The process has been described above for a wireless communication system implementation. However, those skilled in the art will appreciate that a wire line implementation may also be advantageously implemented in accordance with the present teachings. That is, a wire line, such as an Ethernet, also operates over a contention-based datalink. In this implementation, illustrated in FIG. 2, the sending station may be either the client 128-132 or the server 126. Similarly, the receiving station may be implemented in any of the other clients or server. Components, such as the transmitter 142 and receiver 144 may be replaced with network components, such as a network interface card (NIC). Operation of an NIC is well known in the art and need not be described in greater detail herein.

In the embodiment described above, a single isochronous session was set up between the sending station (e.g., the sending station 140 of FIG. 3) and the receiving station (e.g., the receiving station 170 of FIG. 4). In this embodiment, it is necessary to multiplex signals prior to transmission over the link. This is illustrated in FIG. 10 where multiple data streams are multiplexed in the sending station 140 or by an application software process prior to data transfer to the sending station. The receiving station 170 transmits a poll to the sending station 140 for the single isochronous session. The multiplexed data is transferred over the link and demultiplexed by the receiving station 170 or by an application program to which the multiplexed data is delivered.

In an alternative embodiment, illustrated in FIG. 11, it is possible to establish multiple isochronous data sessions between a single sending station (e.g., the sending station 140 of FIG. 3) and a single receiving station (e.g., the receiving station 170 of FIG. 4). The embodiment of FIG. 11 operates in essentially the manner described above for a single isochronous data session, but extends the protocol to include a “session identifier” so that the multiple isochronous sessions can be distinguished by the sending station 140 and the receiving station 170. For example, when the receiving station 170 sends a poll with the preempt to the sending station 140, it needs to specify not only the address of the sending station, but also identify the instance of the isochronous session. This can be readily accomplished via a session identifier data element added to the poll. FIG. 11 illustrates two simultaneous isochronous sessions. However, those skilled in the art will recognize that this principle may be expanded to additional simultaneous isochronous sessions.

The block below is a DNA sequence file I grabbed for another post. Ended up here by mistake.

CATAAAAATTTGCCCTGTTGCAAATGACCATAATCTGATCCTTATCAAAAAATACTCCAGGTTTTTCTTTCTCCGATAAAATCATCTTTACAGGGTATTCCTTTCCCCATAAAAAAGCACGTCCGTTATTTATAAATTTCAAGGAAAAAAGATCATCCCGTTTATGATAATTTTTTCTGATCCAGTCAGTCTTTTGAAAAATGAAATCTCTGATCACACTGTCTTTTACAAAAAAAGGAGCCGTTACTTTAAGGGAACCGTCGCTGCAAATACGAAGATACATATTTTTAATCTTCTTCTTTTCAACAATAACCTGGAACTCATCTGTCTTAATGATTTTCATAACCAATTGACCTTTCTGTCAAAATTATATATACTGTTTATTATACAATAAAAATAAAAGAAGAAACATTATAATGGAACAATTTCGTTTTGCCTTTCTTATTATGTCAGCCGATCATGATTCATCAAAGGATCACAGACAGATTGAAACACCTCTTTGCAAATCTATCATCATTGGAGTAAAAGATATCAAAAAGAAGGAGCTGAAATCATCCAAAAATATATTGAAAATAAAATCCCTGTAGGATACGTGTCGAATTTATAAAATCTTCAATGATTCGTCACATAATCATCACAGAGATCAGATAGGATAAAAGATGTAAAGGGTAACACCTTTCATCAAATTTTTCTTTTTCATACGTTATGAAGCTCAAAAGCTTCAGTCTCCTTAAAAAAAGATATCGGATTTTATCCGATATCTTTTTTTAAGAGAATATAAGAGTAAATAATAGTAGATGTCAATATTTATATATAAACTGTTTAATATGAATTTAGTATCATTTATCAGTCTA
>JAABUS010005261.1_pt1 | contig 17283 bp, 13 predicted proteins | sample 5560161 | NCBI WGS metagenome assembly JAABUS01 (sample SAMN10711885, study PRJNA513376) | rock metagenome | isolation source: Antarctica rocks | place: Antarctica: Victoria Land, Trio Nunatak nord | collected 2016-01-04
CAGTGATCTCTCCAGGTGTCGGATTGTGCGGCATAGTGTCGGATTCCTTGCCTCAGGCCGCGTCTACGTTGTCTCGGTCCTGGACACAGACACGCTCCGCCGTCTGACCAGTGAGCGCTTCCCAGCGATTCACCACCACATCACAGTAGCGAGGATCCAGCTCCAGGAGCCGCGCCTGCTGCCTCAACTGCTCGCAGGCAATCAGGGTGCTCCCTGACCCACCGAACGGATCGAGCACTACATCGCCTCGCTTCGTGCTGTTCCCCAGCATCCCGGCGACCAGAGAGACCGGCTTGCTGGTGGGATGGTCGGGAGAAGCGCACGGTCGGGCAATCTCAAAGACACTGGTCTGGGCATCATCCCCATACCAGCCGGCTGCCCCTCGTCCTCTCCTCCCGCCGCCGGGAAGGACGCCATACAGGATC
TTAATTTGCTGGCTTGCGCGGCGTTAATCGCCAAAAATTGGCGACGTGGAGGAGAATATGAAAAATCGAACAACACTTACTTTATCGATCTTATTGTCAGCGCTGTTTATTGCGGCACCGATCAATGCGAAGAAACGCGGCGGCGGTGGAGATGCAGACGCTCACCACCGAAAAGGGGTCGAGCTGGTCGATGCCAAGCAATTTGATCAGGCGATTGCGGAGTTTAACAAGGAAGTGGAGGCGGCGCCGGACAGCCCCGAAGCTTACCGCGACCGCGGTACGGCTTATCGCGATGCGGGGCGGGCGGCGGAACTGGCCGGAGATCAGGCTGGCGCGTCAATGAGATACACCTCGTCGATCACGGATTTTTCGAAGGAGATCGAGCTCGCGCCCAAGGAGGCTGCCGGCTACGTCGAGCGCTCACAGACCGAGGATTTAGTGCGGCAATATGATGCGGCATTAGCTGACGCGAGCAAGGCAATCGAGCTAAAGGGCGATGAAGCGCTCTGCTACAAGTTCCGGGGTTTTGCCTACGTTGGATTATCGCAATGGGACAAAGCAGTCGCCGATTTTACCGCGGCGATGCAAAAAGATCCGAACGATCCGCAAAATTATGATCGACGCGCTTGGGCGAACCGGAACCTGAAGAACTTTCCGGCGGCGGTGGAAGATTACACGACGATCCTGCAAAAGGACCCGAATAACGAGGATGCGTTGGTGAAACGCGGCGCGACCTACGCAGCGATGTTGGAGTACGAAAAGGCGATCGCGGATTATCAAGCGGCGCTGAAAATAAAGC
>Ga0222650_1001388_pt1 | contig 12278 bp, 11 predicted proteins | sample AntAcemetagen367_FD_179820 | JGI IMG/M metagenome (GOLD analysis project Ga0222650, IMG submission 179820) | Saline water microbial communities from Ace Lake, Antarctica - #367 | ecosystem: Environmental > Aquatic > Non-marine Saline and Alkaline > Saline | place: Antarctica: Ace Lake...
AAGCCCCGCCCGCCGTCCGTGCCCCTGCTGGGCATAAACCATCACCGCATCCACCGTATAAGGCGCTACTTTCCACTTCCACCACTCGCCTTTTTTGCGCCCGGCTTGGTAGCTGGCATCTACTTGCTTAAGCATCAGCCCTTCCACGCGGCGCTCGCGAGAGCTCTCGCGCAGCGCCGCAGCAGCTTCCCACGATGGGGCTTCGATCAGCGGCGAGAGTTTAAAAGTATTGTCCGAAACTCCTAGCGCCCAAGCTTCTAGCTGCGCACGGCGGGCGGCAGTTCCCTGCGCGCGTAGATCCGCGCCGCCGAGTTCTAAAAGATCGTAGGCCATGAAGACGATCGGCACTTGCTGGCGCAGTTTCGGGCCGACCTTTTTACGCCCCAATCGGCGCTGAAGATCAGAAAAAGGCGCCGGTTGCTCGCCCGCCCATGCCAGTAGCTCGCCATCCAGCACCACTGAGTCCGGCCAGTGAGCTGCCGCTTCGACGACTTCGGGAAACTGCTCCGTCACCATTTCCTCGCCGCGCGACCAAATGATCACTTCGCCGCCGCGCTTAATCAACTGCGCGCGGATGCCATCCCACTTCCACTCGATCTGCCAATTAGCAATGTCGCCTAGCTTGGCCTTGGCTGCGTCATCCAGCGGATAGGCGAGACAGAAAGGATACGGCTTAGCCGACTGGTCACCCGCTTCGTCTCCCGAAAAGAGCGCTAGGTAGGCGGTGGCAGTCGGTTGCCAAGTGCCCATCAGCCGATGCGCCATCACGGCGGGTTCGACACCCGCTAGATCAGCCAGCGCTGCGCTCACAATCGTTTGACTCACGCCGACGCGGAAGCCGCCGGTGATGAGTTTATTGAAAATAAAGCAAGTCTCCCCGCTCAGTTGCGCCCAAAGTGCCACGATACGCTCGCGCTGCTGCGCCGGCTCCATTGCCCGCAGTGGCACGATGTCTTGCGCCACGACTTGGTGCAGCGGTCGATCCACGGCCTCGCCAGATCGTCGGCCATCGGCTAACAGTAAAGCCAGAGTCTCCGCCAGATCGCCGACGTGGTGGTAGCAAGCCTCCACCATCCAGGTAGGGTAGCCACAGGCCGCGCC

The foregoing described embodiments depict different components contained within, or connected with, different other components. It is to be understood that such depicted architectures are merely exemplary, and that in fact many other architectures can be implemented which achieve the same functionality. In a conceptual sense, any arrangement of components to achieve the same functionality is effectively “associated” such that the desired functionality is achieved. Hence, any two components herein combined to achieve a particular functionality can be seen as “associated with” each other such that the desired functionality is achieved, irrespective of architectures or intermedial components. Likewise, any two components so associated can also be viewed as being “operably connected”, or “operably coupled”, to each other to achieve the desired functionality.

While particular embodiments of the present invention have been shown and described, it will be obvious to those skilled in the art that, based upon the teachings herein, changes and modifications may be made without departing from this invention and its broader aspects and, therefore, the appended claims are to encompass within their scope all such changes and modifications as are within the true spirit and scope of this invention. Furthermore, it is to be understood that the invention is solely defined by the appended claims. It will be understood by those within the art that, in general, terms used herein, and especially in the appended claims (e.g., bodies of the appended claims) are generally intended as “open” terms (e.g., the term “including” should be interpreted as “including but not limited to,” the term “having” should be interpreted as “having at least,” the term “includes” should be interpreted as “includes but is not limited to,” etc.). It will be further understood by those within the art that if a specific number of an introduced claim recitation is intended, such an intent will be explicitly recited in the claim, and in the absence of such recitation no such intent is present. For example, as an aid to understanding, the following appended claims may contain usage of the introductory phrases “at least one” and “one or more” to introduce claim recitations. However, the use of such phrases should not be construed to imply that the introduction of a claim recitation by the indefinite articles “a” or “an” limits any particular claim containing such introduced claim recitation to inventions containing only one such recitation, even when the same claim includes the introductory phrases “one or more” or “at least one” and indefinite articles such as “a” or “an” (e.g., “a” and/or “an” should typically be interpreted to mean “at least one” or “one or more”); the same holds true for the use of definite articles used to introduce claim recitations. In addition, even if a specific number of an introduced claim recitation is explicitly recited, those skilled in the art will recognize that such recitation should typically be interpreted to mean at least the recited number (e.g., the bare recitation of “two recitations,” without other modifiers, typically means at least two recitations, or two or more recitations).

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Classifications
U.S. Classification370/338, 370/346, 370/252, 370/210
International ClassificationH04W74/06, H04L12/56, H04L12/64, H04W76/02, H04W28/08, H04L12/40, H04W72/12, H04W74/08, H04W74/04, H04W76/06, H04W72/10, H04L12/28
Cooperative ClassificationH04L12/6418, H04L12/40058, H04W74/06, H04W72/1278, H04L2012/6464, H04W72/1242
European ClassificationH04L12/64B, H04L12/40F1, H04W72/12B6